How to Properly Maintain Your Swimming Pool?

How to Properly Maintain Your Pool

Swimming is considered the fourth most popular activity in the USA. With this in mind, there is no surprise to find out there are 10.6 million swimming pools across the United States.

With how many benefits swimming brings – there’s no wonder this trend should only continue to climb in 2020. Swimming not only helps you maintain your figure, but it also reduces stress! It improves your body’s flexibility and can actually help alleviate aches and pains!

While pool owners will happily notice the benefits of owning their swimming pool, many will gloss over a very important aspect. Cleaning and maintaining your pool might sound like a chore, but it’s much more than that. 

Failing to properly clean and maintain your pool can lead to many undesirable outcomes. From creating a breeding heaven for bacteria to causing actual damage to your pool – the consequences can be dire.

It’s time to learn How to Properly Maintain Your Pool, in order to minimize the negative consequences! Let’s take a look!

How to Properly Maintain Your Pool In Step By Step:

1. Proper Pool Circulation:

Even if you had the best pool cleaning equipment in the world, poor pool water circulation can negate all of those benefits. Pool owners will often focus on investing into pool cleaning and maintenance supplies. 8/10 times, the cleaning equipment won’t be what your problem is. 

Since dirt and bacteria can settle and form more quickly in still water, it’s important to keep the water moving. This is what the filter pump is for. The filter pump is responsible for circulating and filtering your pool’s water. It doesn’t all come down to simply owning the filter pump.

You should be running your filter pump for a minimum of eight hours per day during warm weather. 12 would be ideal, but that might actually increase your electricity bill significantly. On colder days, you can cut that down to six hours.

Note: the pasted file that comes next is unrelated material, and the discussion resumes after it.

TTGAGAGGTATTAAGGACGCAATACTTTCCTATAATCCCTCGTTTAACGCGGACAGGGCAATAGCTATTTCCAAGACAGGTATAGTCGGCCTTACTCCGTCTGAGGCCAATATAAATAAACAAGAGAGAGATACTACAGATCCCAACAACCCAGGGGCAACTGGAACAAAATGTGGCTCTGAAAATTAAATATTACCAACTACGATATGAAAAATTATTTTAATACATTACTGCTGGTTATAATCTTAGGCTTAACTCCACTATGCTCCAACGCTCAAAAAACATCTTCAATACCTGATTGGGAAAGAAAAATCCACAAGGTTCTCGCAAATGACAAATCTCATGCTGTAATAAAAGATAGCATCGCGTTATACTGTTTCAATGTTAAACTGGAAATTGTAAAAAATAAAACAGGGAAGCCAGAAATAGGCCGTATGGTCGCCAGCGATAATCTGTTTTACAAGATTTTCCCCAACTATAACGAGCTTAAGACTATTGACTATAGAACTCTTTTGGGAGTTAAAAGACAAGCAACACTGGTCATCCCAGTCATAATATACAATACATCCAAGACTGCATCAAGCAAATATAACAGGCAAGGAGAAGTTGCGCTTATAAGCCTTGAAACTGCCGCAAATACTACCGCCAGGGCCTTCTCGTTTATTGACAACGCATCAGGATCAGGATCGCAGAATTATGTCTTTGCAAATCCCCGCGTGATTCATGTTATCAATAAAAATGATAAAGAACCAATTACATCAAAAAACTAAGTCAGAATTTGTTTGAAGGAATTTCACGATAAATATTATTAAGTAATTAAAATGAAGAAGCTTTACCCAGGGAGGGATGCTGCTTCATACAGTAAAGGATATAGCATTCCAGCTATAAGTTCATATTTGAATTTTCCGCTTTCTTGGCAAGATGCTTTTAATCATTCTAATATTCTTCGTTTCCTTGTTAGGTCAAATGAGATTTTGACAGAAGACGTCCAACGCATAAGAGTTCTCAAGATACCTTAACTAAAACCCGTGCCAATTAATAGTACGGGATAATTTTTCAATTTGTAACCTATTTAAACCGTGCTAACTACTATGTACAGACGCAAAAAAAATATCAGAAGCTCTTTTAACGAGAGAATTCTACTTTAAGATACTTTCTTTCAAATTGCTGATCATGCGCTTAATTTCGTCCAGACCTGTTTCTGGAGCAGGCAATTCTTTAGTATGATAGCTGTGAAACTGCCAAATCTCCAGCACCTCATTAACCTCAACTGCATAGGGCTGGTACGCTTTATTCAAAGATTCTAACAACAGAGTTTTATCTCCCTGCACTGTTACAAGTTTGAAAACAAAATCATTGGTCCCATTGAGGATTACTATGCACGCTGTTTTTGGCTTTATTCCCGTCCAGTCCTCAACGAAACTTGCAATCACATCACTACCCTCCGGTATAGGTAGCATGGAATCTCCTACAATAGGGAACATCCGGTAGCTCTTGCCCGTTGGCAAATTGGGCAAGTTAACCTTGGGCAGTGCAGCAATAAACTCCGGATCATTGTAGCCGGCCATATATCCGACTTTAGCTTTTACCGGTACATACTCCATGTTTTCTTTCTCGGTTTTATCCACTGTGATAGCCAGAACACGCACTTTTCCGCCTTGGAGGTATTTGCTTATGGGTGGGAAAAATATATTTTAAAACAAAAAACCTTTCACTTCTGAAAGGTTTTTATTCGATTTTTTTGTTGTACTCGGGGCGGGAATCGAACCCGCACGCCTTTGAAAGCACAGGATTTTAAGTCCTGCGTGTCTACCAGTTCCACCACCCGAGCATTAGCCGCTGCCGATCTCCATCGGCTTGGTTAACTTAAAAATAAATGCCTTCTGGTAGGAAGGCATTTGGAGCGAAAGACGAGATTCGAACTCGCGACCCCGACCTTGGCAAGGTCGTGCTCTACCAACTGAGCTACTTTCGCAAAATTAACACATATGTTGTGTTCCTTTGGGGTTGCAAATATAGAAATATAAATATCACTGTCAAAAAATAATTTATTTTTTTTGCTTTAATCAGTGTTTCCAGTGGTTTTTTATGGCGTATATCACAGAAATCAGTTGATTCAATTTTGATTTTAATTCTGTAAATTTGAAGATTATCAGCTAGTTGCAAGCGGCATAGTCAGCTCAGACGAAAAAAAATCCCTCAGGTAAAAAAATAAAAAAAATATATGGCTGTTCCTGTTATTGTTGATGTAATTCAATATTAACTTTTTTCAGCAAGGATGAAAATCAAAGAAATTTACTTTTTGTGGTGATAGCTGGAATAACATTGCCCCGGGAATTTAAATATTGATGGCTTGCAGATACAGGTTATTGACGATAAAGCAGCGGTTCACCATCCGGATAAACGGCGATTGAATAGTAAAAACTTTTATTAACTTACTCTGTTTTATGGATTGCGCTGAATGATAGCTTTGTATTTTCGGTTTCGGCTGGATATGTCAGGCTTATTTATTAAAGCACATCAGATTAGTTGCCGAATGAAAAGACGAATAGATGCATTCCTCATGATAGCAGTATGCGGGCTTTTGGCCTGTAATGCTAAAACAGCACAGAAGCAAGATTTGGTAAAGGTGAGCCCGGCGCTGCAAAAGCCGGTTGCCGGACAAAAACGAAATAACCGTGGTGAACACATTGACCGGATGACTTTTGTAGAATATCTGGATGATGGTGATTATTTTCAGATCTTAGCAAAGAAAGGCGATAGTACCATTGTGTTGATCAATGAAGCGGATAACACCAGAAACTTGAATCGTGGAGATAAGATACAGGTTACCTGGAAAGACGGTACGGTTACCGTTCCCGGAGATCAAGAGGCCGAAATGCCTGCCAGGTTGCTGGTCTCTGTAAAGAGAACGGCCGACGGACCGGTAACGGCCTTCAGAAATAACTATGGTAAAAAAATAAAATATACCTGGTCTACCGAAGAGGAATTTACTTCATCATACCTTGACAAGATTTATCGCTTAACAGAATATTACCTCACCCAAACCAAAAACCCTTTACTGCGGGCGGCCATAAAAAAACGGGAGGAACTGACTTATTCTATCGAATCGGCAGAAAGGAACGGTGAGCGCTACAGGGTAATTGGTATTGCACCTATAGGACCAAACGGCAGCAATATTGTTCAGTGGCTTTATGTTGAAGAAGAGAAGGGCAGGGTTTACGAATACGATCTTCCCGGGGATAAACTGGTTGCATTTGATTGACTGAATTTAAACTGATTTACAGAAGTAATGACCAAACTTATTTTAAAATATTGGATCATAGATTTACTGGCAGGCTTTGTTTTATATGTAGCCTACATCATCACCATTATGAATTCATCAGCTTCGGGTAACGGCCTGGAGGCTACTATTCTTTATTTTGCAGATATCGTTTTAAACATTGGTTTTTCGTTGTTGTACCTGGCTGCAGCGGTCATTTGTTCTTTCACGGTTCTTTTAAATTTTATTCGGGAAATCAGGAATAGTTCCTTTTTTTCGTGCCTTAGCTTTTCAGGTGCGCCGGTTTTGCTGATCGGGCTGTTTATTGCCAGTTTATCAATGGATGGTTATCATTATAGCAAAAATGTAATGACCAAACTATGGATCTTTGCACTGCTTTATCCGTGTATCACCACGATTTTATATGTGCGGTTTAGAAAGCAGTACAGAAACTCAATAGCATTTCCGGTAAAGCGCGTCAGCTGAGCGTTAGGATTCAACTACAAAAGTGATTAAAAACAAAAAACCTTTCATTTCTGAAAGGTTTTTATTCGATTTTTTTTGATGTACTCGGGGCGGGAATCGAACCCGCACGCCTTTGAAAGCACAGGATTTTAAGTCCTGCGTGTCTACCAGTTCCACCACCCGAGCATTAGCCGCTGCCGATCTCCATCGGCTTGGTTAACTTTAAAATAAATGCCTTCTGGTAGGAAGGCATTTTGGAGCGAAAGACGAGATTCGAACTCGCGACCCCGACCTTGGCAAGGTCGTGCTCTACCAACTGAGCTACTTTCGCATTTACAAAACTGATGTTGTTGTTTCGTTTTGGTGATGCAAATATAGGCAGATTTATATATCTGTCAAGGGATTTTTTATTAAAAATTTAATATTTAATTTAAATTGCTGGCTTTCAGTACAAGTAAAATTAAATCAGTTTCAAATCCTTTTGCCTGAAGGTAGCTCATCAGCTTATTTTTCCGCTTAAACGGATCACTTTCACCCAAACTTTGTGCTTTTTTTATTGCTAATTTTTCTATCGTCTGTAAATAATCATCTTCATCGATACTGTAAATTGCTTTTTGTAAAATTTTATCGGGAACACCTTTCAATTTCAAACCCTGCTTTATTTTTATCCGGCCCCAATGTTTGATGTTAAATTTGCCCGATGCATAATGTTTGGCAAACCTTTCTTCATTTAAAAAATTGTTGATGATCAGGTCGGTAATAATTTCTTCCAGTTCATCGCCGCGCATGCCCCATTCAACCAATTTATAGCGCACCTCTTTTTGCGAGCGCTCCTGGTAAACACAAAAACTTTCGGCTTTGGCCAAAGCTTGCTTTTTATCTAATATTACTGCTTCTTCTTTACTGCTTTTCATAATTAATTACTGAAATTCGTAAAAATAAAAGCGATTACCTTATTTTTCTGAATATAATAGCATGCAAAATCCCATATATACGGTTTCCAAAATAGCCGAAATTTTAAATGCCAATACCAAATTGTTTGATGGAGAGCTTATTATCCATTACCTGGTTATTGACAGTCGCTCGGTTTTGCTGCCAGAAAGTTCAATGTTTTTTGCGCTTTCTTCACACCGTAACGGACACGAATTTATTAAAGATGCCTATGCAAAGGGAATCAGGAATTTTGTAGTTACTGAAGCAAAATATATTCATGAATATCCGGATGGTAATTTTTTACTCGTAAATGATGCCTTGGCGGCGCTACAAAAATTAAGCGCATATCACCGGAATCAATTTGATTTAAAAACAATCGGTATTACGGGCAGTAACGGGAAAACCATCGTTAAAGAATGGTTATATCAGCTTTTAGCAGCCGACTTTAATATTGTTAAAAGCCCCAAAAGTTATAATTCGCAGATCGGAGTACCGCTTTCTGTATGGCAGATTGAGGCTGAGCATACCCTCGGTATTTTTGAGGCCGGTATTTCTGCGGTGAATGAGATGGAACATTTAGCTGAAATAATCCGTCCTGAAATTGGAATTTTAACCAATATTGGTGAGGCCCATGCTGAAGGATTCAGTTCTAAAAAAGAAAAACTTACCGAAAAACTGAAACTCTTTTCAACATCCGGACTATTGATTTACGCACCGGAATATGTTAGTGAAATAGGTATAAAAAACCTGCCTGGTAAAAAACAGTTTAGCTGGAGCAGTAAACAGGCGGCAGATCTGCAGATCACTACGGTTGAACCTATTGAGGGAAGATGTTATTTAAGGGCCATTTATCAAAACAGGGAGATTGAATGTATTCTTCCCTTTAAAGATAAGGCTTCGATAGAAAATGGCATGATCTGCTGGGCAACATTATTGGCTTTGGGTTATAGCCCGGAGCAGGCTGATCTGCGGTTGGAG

swimming pool water circulation system

Image: Swim University

In most cases, no one should be in the pool while the filter pump is running. You might be tempted to run the pool pump during the night. It’s cheaper and it’s more convenient at first glance. 

However, doing this turns out to be less efficient, because your pool is exposed to sunlight during the day. This is when you want to make sure your chlorine is circulating through the water. Algae is more likely to develop during the day, under sunlight. 

The only time you should really be running your filter pump at night is when your pool is undergoing a major chemical cleanse.

Optimal Filter Pressure Is Also Important:

It’s important to make sure the filter pressure is optimal. Optimal filter pressure is considered to be between 10-20 psi. This can vary based on the specific filter you have. You’ll see what the optimal pressure is, as specified by the manufacturer. Keep an eye out for the baseline. 

Once you see the filter pressure increase by 10 psi from what is considered normal, it’s time for a backwash. Cleaning your filter or back-washing it can dramatically improve its efficiency. 

Check Fo​r Dead Spots Regularly:

Check occasionally, to see if your filter has any dead spots. A dead spot would be an area of the pool the filter is failing to reach. If you see that there are certain spots in the pool that the filter doesn’t get to, react immediately! Make sure to check your skimmer basket, drains, return lines and the filter.

2. Proper Cleaning or Vacuuming:

Another part of pool maintenance is vacuuming dirt and skimming debris out of your pool. This is performed by using a manual or an automatic pool cleaner. 

Depending on your pool’s type, you may need to consider getting an appropriate pool cleaner. A manual pool cleaner would work best for smaller pool. Bigger pools would require an automatic cleaner, instead. Basically, there’re 3 different kinds of automatic pool cleaner available in the market. They’re: